Isophit: Dynamic Training May Produce Suboptimal Gains, Increasing Injury Risk in Athletes.

Isophit: Dynamic Training May Produce Suboptimal Gains, Increasing Injury Risk in Athletes.

As athletes and coaches continually seek ways to optimize training methods and enhance athletic performance, it is imperative to critically examine the effectiveness of different conditioning techniques. Two recent studies shed light on the inadequacies of dynamic conditioning in achieving optimal muscle activation and rate of force production. This morning, we will delve into these studies and explore how Isophit, a training method emphasizing high-load, multi-joint isometric exercises, may present a more promising avenue for achieving the desired improvements.


In the study by Comfort et al. (2022), the researchers investigated the changes in early and peak isometric force production in response to moderate-load (60–82.5% 1 repetition maximum [1RM]) and high-load (80–90% 1RM) resistance training. Surprisingly, only trivial to small increases in early force production were observed after the moderate-load dynamic training period. This highlights the ineffectiveness of moderate-load dynamic conditioning, which typically involves higher movement velocities associated with velocity-based training methods, in enhancing rapid force development.


Changes in Early and Maximal Isometric Force Production in Response to Moderate- and High-Load Strength and Power Training



The study conducted by Babault et al. (2001) examined the activation levels of the quadriceps femoris muscle group during isometric, concentric, and eccentric contractions. Their findings showed that maximal eccentric and concentric contractions exhibited significantly lower activation levels compared to maximal isometric contractions. Even during submaximal contractions, dynamic muscle actions, especially eccentric contractions, fell short in activating the muscles to the same extent as isometric or concentric contractions.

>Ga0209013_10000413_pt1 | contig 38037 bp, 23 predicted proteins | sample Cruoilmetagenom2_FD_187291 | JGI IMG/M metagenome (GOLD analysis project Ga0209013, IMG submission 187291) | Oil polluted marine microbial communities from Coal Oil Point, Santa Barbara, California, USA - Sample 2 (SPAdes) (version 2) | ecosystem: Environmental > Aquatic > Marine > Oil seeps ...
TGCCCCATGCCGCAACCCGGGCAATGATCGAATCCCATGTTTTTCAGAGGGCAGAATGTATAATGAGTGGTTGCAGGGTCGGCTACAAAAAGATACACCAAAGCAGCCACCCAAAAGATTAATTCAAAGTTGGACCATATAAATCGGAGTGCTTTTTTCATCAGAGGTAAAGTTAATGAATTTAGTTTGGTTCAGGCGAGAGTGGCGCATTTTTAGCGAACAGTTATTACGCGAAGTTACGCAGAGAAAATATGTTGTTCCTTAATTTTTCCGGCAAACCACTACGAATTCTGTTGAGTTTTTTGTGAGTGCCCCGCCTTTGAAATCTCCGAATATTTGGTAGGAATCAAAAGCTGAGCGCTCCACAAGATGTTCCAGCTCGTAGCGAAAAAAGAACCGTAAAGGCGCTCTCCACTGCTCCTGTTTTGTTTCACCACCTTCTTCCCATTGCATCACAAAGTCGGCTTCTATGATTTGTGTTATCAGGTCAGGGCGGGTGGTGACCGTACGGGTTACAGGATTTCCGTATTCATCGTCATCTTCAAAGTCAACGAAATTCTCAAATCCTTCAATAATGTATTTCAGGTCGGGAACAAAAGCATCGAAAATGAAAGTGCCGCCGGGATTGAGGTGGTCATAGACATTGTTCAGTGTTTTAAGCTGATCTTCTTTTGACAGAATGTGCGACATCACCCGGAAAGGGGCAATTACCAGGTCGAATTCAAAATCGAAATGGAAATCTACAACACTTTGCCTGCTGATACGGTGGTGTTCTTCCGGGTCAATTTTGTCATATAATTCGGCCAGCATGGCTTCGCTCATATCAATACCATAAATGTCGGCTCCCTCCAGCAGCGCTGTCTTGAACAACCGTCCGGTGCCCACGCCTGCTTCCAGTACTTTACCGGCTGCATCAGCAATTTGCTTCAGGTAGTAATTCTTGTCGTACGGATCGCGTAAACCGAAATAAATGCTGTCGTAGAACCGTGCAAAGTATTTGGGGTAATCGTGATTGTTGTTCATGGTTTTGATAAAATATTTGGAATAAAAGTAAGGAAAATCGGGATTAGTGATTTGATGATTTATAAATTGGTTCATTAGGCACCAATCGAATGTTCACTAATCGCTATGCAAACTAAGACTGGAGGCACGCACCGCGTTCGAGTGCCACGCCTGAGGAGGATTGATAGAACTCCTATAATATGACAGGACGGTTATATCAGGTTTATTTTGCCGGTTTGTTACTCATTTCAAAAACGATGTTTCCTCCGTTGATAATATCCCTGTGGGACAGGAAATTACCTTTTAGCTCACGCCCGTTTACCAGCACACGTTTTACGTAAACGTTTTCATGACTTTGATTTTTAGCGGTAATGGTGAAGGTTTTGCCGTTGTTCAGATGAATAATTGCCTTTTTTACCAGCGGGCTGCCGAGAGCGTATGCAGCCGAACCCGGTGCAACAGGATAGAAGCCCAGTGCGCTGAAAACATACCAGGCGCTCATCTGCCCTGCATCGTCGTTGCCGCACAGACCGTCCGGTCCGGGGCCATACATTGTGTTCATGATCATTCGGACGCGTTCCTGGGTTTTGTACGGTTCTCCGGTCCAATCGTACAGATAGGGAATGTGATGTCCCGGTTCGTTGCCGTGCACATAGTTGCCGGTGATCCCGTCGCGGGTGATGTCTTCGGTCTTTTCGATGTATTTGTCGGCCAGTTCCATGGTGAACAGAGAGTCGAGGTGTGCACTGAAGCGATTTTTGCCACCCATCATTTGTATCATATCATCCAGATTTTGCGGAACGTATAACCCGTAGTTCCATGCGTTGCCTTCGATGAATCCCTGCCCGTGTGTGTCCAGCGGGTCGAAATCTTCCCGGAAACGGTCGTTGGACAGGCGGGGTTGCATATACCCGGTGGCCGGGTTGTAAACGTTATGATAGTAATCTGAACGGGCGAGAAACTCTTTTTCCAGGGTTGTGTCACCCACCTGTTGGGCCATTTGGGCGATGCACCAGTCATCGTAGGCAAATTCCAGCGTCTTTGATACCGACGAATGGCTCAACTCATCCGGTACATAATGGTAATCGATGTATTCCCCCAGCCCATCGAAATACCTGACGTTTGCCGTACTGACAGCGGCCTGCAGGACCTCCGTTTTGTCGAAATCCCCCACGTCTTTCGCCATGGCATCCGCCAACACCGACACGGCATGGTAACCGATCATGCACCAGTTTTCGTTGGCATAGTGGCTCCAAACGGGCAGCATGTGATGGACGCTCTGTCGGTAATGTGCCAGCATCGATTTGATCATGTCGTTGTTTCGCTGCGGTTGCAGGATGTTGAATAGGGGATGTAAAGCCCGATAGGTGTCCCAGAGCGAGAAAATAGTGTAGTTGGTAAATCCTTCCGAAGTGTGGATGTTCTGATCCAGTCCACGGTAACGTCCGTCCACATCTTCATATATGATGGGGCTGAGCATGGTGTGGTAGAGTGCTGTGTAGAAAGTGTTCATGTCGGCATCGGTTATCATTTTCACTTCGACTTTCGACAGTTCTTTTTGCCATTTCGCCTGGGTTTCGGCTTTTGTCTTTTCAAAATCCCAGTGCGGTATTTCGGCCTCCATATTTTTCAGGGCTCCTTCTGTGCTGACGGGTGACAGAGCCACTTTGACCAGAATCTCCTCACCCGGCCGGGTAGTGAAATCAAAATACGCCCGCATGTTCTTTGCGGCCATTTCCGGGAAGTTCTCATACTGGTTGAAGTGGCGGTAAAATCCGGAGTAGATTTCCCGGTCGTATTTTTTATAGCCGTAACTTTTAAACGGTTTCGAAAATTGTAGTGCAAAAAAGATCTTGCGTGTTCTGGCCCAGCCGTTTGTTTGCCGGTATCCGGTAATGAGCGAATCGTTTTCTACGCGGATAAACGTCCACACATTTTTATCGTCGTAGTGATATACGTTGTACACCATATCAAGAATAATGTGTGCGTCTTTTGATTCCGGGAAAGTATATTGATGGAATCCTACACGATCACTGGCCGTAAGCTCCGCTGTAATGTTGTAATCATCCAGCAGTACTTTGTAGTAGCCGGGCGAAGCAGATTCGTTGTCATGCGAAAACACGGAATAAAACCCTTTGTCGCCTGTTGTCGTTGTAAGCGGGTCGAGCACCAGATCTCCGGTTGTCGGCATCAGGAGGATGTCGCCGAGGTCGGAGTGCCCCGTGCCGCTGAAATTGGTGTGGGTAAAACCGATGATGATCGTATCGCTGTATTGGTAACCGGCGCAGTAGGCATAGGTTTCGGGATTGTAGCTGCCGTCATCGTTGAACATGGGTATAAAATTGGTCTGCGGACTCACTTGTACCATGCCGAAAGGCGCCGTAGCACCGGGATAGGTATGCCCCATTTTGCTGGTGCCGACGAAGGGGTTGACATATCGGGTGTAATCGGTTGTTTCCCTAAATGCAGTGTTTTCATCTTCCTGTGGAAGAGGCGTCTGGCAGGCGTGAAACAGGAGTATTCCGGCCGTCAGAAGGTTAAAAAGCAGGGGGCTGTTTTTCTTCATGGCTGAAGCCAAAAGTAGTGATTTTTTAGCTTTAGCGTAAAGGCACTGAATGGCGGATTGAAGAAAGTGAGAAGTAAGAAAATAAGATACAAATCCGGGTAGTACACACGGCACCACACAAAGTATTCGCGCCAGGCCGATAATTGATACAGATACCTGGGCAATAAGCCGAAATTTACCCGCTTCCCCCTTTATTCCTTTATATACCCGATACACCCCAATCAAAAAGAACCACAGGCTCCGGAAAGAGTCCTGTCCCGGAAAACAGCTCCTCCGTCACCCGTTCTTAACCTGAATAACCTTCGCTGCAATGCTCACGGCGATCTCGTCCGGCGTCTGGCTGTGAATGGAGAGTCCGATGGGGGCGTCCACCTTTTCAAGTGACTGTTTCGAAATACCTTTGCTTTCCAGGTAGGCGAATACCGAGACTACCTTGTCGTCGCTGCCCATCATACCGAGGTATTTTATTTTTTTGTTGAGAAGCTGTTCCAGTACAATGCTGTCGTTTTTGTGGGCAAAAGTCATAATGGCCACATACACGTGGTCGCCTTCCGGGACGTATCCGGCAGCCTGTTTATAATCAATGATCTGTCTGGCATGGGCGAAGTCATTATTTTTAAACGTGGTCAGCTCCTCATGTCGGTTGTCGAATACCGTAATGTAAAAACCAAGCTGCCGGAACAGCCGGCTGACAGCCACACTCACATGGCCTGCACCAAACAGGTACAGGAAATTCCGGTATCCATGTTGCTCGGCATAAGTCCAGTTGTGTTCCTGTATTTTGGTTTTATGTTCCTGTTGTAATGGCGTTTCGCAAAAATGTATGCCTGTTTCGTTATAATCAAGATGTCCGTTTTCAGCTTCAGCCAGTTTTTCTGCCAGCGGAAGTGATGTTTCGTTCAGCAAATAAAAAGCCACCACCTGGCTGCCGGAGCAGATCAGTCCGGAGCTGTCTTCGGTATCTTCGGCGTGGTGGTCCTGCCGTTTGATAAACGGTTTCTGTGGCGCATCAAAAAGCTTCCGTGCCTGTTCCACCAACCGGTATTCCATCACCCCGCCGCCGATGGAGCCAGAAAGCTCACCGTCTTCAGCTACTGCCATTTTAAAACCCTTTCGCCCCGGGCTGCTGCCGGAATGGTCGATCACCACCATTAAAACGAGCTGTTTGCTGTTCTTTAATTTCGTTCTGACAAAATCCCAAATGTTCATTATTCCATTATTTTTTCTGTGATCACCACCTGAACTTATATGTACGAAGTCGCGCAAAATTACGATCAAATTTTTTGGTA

Activation of human quadriceps femoris during isometric, concentric, and eccentric contractions



The combined evidence from these studies casts serious doubt on the effectiveness of dynamic conditioning methods in producing the desired enhancements in muscle activation, rate of force development, and peak isometric force production. As a result, coaches and athletes might find themselves questioning the viability of dynamic conditioning as the optimal method for improving performance. This may help explain why injury rates in sport have yet to drop significantly.


Isophit offers a compelling alternative. By prioritizing high-load, multi joint isometric exercises, Isophit taps into the superiority of isometric contractions in activating muscles and maximizing isometric strength more effectively. With a focus on early force production, Isophit training may lead to superior adaptations in rapid force development.


As coaches and athletes seek to optimize training methods for enhanced muscle activation and performance, the results of these studies raise concerns about the efficacy of dynamic conditioning. The ineffectiveness of dynamic muscle actions in fully activating muscles and producing optimal force development warrants a shift in approach.


Isophit emerges as a promising alternative, emphasizing high-load, multi-joint isometric exercises to elicit superior muscle activation. By turning to Isophit, coaches and athletes can potentially unlock greater gains in rapid force development and peak isometric force, leading to improved performance and reduced injury risk in various sports and activities.


For further information on isometric strength training and its profound impact on functional health and performance, visit our website at or reach out to me via my email at


Yours in Isometric Strength,


Brad Thorpe

CEO / Inventor


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